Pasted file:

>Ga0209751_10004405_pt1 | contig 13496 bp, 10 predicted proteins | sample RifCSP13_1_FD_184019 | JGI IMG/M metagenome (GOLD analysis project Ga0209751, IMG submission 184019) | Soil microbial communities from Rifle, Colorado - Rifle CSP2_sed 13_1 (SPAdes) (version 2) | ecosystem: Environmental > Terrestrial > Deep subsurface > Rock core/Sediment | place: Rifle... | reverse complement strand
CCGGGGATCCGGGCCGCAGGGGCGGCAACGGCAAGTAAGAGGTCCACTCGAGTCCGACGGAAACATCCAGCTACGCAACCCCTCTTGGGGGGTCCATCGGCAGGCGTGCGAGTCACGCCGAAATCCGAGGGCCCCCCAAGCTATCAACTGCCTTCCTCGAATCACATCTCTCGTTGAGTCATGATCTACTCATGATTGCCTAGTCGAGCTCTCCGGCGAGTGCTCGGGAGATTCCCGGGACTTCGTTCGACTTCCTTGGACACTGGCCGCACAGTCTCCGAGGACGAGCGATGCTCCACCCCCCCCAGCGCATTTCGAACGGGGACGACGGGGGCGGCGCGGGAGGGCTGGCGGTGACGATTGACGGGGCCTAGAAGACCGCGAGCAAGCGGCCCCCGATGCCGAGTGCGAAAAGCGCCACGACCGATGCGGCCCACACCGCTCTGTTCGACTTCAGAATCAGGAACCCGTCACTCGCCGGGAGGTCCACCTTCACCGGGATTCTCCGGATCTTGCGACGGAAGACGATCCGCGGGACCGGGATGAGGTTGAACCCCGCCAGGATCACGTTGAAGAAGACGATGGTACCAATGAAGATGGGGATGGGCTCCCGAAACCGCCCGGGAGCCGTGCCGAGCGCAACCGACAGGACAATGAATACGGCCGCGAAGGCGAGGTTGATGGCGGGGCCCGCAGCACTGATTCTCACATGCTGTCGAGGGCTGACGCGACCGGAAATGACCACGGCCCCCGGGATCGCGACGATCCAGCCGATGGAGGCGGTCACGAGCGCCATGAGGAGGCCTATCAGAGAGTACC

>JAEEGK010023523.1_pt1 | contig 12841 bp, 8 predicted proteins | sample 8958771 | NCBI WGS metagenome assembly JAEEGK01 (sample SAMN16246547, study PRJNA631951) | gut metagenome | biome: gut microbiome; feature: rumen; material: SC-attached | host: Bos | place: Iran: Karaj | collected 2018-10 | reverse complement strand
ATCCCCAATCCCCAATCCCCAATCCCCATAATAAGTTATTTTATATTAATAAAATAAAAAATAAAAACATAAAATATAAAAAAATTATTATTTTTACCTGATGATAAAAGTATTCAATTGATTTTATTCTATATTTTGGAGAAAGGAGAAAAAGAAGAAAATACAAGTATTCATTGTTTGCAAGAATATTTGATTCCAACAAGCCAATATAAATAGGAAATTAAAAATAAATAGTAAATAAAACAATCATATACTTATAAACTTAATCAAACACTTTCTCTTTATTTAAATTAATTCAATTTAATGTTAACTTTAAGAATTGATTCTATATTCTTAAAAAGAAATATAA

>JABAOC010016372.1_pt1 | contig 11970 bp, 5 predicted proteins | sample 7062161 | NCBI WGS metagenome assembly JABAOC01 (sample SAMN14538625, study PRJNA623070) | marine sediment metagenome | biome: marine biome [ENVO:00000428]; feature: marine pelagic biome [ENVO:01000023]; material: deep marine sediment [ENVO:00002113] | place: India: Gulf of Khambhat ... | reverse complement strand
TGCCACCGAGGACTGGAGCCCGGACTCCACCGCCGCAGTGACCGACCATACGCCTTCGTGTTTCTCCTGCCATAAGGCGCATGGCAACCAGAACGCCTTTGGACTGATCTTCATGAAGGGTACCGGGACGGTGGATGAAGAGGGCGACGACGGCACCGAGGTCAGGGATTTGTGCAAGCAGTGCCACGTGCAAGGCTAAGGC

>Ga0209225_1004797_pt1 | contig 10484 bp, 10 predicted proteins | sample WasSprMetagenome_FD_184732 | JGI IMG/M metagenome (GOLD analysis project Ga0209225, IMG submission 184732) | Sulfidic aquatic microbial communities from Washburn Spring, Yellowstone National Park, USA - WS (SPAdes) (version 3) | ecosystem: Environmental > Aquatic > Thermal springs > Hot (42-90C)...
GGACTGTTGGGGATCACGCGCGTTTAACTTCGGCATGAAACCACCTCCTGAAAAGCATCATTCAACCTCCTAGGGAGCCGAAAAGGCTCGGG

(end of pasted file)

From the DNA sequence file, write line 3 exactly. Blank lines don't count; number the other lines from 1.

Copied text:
>JAEEGK010023523.1_pt1 | contig 12841 bp, 8 predicted proteins | sample 8958771 | NCBI WGS metagenome assembly JAEEGK01 (sample SAMN16246547, study PRJNA631951) | gut metagenome | biome: gut microbiome; feature: rumen; material: SC-attached | host: Bos | place: Iran: Karaj | collected 2018-10 | reverse complement strand